Main Features Of House Health Bill: Public Option, Pricetag of $894 Billion
News outlets detailed the House health care reform bill released by House Speaker Nancy Pelosi Thursday. The Congressional Budget Office estimated its net cost to be $894 billion over 10 years.
The New York Times: "The bill is similar in size and scope to one taking shape in the Senate, where Democrats' control is more tenuous and the outcome less certain." The bill will leave 18 million people uninsured by 2019, the CBO said in its score of the bill. "None of the cost estimates of the bill included provisions to increase Medicare payments to doctors. Those provisions, which would cost more than $200 billion over 10 years, were put into a separate bill, also introduced Thursday" (Pear and Herszenhorn, 10/29).
Roll Call reports that the bill will cover 36 million more people at a cost of $1.055 trillion during the next decade, but will save the deficit by $104 billion over the next decade. "Pelosi (D-Calif.) had touted the bill as costing $894 billion when she released it online earlier in the day, but that number nets out $167 billion in new pay-or-play taxes on individuals and businesses. Pelosi's office had also said the bill would cut the deficit by $30 billion, but the CBO score came in much better" (Dennis, 10/29).
The Washington Post: Of the 36 million new insured: "About 15 million of the poorest children and adults would enroll in Medicaid. An additional 21 million would purchase coverage on a new national insurance exchange, where private plans would compete with a 'public option' backed by the federal government." Republicans derided the bill as 620 pages longer than President Bill Clinton's failed reform plan in the mid 1990s and warned of "higher taxes, job-killing employer mandates, choice-restricting individual mandates, government-run insurance, budget-busting entitlement expansion" and provisions that let government get between a person and their doctor (Murray and Montgomery, 10/30).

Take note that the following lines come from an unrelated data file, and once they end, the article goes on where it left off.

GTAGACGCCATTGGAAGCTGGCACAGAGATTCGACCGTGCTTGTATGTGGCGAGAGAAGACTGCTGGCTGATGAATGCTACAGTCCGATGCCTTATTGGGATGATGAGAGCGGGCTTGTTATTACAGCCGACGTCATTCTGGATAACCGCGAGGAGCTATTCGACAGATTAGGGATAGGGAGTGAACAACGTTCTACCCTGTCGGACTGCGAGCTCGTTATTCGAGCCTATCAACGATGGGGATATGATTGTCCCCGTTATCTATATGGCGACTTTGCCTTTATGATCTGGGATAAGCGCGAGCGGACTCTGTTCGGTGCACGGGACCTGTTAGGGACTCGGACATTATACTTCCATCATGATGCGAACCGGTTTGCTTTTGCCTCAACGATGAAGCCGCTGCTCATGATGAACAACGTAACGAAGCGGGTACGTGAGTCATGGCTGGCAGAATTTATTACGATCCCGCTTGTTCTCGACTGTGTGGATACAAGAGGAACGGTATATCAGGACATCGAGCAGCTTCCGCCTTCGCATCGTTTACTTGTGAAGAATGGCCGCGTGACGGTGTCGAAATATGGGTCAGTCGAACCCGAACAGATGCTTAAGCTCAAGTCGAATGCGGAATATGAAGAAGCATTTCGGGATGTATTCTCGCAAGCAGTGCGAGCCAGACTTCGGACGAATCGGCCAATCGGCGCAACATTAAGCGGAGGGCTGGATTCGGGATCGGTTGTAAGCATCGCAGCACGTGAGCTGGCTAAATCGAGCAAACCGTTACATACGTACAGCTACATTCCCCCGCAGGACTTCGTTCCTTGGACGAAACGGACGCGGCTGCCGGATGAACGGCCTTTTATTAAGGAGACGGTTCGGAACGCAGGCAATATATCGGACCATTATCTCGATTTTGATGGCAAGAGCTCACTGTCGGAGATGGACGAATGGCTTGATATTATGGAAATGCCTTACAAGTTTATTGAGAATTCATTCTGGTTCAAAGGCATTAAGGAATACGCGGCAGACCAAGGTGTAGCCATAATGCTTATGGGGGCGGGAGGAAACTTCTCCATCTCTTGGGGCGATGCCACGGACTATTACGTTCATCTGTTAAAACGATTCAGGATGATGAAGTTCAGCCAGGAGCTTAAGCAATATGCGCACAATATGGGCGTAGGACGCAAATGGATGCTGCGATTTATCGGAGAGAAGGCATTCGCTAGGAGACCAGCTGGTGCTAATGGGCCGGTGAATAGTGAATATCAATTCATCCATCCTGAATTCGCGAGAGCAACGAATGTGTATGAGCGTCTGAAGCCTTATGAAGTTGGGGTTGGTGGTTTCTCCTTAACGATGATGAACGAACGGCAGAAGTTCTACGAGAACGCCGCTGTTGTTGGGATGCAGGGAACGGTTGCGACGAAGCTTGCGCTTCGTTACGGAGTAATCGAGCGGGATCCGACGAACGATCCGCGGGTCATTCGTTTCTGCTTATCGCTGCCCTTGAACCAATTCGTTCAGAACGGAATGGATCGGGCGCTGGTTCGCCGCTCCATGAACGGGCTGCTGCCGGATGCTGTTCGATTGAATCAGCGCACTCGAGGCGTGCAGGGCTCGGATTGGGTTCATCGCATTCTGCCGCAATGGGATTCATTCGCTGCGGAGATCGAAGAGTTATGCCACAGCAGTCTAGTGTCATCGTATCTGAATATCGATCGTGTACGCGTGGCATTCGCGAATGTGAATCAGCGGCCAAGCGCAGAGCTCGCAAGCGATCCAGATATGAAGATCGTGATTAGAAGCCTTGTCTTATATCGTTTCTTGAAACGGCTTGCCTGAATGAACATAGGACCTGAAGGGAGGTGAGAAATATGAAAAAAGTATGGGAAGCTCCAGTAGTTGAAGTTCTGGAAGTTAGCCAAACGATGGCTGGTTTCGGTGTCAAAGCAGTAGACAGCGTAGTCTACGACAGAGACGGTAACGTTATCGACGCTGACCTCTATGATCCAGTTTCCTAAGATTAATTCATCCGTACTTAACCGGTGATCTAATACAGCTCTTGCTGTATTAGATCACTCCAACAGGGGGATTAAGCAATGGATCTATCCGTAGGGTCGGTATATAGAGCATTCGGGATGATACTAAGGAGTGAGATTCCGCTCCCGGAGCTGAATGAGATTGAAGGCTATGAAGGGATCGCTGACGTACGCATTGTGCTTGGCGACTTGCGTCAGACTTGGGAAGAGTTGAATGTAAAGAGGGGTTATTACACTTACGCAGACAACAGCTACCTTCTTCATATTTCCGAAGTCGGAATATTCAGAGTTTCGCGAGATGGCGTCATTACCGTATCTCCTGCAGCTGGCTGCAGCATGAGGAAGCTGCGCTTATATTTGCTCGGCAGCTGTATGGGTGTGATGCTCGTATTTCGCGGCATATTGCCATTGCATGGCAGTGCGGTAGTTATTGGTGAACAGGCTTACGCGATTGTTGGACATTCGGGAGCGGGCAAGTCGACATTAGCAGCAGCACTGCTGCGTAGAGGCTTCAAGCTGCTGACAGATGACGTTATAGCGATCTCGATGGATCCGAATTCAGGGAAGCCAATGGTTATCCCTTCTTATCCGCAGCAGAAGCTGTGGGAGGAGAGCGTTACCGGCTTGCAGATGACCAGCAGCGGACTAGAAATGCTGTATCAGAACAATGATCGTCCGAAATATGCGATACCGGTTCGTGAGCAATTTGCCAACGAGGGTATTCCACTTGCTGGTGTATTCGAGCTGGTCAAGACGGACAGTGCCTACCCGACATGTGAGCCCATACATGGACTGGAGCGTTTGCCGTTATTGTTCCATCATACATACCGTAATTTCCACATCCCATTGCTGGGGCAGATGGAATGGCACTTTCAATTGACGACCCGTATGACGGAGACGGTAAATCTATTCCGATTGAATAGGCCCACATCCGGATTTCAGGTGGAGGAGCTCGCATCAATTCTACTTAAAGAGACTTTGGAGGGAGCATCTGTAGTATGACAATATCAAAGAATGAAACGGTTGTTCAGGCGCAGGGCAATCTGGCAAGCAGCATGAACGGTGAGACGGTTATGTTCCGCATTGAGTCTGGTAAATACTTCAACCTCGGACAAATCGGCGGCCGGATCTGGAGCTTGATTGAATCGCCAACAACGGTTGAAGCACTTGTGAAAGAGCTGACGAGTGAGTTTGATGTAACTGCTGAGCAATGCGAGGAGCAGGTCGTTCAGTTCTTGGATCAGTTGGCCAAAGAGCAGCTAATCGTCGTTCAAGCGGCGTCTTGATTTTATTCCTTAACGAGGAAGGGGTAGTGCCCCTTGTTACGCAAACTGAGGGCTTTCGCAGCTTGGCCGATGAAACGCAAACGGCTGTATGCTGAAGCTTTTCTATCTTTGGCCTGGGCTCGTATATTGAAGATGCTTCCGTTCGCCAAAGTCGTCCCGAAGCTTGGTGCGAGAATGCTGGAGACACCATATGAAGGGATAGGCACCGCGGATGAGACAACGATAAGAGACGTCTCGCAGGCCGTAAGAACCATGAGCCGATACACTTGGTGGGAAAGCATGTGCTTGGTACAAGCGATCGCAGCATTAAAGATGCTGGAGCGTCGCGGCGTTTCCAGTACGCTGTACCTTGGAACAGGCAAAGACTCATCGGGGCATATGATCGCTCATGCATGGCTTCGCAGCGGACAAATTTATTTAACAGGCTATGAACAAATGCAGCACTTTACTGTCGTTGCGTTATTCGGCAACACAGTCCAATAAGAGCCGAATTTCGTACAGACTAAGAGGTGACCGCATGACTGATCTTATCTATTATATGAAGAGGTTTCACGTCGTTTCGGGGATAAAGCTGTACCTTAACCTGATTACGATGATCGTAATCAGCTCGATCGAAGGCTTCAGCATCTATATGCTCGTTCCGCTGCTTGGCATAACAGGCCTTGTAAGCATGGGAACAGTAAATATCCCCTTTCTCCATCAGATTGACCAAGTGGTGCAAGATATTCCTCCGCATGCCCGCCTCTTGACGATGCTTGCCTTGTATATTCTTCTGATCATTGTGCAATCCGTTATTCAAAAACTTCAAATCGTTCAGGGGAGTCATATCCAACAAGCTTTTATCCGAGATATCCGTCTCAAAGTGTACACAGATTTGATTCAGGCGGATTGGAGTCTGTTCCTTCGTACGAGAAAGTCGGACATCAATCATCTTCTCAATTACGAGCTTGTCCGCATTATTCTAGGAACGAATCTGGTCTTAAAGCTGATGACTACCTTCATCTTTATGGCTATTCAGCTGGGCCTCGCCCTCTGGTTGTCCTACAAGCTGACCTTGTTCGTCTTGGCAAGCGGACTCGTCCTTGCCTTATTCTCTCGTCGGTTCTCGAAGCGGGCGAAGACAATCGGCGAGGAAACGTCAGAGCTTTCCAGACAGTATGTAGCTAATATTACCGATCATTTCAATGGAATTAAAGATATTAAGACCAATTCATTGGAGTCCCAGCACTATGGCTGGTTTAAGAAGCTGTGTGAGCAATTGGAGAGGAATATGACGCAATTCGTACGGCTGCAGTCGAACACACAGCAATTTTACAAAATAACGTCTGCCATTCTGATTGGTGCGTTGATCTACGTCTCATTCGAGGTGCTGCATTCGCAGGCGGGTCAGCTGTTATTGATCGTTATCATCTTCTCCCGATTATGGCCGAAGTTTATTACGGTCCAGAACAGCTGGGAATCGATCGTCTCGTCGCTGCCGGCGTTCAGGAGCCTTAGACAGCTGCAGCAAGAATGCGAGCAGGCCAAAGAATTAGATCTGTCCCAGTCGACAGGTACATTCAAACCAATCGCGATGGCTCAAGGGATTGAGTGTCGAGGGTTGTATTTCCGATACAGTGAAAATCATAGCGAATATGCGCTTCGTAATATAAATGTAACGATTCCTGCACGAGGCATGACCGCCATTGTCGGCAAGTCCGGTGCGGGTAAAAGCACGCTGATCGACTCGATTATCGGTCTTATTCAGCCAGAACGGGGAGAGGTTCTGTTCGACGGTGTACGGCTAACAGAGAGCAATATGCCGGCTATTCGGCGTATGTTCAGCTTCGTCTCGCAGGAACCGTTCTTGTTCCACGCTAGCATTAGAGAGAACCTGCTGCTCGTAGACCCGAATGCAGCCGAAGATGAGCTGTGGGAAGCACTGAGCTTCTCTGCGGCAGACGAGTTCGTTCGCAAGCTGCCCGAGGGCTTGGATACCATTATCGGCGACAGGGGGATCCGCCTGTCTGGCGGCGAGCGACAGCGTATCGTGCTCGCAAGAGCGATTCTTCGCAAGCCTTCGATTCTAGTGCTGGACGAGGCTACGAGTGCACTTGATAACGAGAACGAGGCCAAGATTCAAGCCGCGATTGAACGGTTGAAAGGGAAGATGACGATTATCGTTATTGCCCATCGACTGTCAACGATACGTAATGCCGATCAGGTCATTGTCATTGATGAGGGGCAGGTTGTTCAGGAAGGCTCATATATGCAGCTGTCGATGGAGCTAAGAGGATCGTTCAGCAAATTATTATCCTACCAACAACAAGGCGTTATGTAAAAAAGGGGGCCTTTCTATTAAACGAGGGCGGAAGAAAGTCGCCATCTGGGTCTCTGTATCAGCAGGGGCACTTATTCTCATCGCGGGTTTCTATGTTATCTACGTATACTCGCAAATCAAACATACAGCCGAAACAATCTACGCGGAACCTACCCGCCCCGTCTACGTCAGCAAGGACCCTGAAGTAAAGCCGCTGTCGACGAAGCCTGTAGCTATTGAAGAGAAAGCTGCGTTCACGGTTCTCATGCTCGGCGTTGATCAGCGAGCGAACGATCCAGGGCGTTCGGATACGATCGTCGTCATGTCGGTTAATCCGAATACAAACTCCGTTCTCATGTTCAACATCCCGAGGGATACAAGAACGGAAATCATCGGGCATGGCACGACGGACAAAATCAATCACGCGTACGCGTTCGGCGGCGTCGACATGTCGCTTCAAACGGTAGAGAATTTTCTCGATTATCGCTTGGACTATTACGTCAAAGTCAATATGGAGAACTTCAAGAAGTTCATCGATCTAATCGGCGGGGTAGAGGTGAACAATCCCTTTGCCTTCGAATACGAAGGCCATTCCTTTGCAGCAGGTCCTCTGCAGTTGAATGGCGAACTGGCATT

Politico has a timeline for the bill: "Party leaders would like to start debate on the bill next week and hope to have a final vote before Veteran's Day on Nov. 11." (O'Connor and Frates, 10/29).This is part of the KHN Morning Briefing, a summary of health policy coverage from major news organizations. Sign up for an email subscription.